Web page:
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February 22, 2019

Inovio treats first subject in Zika prevention trial

Inovio Pharmaceuticals has started dosing participants in the first-in-human clinical trial of its INO-A002 candidate for the prevention or treatment of Zika virus infection.

Inovio Pharmaceuticals has started dosing participants in the first-in-human clinical trial of its INO-A002 candidate for the prevention or treatment of Zika virus infection.

INO-A002 is based on the company’s DNA-encoded monoclonal antibody (dMAb) technology.

Genetic codes delivered by synthetic dMAbs are said to stimulate the body’s cells to facilitate the manufacture of therapeutic antibody products in-vivo.

Funded by the Bill & Melinda Gates Foundation, the open-label, single centre, dose escalation clinical trial is being conducted in alliance with The Wistar Institute.

It will recruit around 24 healthy participants who will be administered with up to four INO-A002 doses.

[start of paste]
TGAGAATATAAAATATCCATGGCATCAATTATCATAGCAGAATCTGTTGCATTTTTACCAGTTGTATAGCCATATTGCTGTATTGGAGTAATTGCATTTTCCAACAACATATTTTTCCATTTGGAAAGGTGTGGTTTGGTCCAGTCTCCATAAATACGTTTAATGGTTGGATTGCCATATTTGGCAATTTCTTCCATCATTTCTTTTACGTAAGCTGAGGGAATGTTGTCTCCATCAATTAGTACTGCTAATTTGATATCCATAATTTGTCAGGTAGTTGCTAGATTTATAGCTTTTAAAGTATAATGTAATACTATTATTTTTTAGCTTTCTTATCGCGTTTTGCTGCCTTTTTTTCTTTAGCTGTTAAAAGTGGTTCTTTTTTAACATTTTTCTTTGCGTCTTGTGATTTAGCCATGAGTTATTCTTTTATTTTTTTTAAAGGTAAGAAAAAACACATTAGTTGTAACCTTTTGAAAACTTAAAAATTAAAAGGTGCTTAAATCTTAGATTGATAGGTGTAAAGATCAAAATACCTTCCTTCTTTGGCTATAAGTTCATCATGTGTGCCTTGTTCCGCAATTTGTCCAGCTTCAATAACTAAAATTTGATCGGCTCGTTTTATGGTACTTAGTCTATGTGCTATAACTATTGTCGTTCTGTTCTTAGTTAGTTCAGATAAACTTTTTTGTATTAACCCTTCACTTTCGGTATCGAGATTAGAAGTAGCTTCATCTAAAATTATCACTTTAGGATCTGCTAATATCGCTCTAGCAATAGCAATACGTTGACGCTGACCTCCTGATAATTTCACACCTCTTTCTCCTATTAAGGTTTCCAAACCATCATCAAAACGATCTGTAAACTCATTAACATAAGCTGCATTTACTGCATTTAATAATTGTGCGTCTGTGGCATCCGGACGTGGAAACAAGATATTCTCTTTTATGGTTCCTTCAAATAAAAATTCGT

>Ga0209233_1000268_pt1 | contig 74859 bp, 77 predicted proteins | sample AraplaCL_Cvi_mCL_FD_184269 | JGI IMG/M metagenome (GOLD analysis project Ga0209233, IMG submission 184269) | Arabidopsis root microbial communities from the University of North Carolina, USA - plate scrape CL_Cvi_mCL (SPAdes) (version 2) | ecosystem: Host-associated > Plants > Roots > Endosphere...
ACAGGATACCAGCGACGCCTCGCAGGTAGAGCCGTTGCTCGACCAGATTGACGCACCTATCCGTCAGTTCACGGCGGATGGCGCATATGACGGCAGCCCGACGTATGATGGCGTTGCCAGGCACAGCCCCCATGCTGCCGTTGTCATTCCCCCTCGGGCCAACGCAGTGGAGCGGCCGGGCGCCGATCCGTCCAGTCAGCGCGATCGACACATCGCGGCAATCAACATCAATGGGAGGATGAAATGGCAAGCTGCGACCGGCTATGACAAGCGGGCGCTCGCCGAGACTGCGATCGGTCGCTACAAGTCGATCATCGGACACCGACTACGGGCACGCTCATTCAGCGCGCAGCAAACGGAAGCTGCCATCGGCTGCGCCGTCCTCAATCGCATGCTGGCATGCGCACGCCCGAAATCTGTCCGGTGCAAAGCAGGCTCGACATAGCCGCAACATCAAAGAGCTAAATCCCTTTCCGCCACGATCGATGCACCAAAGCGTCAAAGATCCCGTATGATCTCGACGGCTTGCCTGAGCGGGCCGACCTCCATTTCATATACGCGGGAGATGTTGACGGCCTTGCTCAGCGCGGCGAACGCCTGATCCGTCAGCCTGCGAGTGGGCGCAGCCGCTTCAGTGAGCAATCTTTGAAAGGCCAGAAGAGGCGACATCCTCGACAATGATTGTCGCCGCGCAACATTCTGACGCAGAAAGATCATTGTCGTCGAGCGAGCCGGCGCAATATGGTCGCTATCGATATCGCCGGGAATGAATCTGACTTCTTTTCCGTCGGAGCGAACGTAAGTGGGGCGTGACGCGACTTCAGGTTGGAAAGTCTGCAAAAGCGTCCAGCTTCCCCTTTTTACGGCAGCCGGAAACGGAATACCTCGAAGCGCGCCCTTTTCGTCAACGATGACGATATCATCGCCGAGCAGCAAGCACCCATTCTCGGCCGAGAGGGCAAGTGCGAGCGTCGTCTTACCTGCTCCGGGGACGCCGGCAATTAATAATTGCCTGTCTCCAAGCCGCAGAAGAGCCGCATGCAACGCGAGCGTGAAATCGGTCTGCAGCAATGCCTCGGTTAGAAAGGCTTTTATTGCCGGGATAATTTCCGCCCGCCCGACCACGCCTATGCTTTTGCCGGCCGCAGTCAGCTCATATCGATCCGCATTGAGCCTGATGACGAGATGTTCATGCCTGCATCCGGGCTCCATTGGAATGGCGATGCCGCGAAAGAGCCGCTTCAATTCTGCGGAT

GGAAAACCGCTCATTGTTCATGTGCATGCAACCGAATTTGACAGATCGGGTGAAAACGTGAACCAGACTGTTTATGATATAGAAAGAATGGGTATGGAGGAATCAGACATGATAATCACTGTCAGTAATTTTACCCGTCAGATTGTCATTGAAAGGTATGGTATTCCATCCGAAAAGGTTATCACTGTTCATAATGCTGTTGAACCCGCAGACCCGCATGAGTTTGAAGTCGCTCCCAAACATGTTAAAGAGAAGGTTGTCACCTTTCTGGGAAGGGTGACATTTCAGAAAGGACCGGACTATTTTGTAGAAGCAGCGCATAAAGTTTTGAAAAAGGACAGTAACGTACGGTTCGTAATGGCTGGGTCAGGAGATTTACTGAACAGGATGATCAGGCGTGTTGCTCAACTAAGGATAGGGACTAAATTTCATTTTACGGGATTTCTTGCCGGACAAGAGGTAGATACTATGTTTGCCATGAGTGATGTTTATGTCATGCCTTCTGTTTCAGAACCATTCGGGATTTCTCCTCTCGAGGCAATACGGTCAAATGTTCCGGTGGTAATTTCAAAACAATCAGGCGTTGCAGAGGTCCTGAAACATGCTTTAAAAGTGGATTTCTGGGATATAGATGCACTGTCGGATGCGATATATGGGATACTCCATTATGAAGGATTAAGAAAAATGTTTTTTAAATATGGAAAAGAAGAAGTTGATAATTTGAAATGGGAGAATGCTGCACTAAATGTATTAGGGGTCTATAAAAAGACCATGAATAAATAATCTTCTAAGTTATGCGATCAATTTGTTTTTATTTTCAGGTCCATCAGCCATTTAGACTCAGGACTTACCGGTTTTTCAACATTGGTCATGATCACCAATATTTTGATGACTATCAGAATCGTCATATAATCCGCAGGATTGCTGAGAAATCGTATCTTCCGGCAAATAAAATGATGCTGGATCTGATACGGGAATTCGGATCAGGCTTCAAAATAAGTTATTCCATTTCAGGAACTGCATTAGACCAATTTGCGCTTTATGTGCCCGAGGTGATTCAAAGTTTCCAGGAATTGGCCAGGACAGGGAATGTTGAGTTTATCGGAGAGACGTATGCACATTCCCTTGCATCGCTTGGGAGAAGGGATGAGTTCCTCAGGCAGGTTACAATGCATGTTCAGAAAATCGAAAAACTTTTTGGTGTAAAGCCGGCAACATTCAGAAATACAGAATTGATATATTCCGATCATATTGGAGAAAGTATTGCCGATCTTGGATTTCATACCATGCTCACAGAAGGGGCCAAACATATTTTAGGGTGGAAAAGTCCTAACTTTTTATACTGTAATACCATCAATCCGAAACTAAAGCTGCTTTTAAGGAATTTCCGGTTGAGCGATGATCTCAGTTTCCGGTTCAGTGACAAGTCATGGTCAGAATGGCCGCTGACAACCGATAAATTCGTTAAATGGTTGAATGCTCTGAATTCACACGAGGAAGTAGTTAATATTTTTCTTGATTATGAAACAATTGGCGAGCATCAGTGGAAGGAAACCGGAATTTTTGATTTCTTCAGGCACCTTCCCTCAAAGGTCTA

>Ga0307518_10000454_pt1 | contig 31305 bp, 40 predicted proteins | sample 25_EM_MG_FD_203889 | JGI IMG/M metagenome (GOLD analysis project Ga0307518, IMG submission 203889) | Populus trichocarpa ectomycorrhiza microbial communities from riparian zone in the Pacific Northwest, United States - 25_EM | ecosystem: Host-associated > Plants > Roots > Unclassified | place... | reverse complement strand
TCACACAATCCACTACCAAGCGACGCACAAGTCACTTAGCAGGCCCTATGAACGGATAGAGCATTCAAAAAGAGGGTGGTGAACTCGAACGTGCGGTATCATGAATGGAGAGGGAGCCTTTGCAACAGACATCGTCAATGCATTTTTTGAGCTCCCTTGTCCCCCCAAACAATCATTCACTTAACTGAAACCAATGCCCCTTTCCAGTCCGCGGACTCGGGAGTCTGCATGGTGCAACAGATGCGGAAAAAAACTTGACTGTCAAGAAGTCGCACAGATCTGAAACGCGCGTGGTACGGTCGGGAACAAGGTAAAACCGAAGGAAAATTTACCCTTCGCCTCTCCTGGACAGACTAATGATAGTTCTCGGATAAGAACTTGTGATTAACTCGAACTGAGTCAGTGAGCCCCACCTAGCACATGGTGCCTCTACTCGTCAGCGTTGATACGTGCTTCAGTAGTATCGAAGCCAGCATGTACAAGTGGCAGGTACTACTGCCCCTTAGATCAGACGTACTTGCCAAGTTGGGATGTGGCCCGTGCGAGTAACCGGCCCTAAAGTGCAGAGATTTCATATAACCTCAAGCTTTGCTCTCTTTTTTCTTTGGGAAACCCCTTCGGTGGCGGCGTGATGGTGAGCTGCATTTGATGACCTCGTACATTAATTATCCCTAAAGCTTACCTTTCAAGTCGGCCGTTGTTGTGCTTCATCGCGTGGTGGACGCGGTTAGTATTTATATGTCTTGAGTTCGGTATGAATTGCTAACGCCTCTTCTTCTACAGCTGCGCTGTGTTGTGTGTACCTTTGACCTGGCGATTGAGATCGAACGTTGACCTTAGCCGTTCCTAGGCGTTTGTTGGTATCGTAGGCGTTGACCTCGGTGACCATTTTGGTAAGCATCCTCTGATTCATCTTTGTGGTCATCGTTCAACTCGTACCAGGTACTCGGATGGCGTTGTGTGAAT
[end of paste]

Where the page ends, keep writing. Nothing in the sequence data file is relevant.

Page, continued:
“This first-in-human study could provide important information about how DNA-encoded products may be used to make systemically-available complex therapeutic protein.”

Inovio believes that the trial data could provide information required to advance its other dMAb programmes in infectious diseases and cancer.

Inovio Pharmaceuticals president and CEO Joseph Kim said: “This first-in-human study could provide important information about how DNA-encoded products may be used to make systemically-available complex therapeutic proteins in a consistent, dose-dependent fashion.

“This platform advancement, most importantly, could lead to production of other dMAb products targeting infectious diseases, cancer immunotherapy, inflammation, as well as therapies for cardiovascular disease, all with blockbuster market potential, which we plan to develop with corporate partnerships, external funding, and collaborations.”

The company was able to develop dMAbs targeting the PD-1 immune checkpoint molecule in preclinical studies.

It was observed that a single injection of synthetic dMAb versions of pembrolizumab or nivolumab sequences targeting PD-1 protein could be redeveloped for direct in-vivo expression in mice for up to several months.

The company added that sequence optimisation of the therapeutics’ molecular design led to significantly better expression, compared to the original PD-1 inhibitor native sequences.

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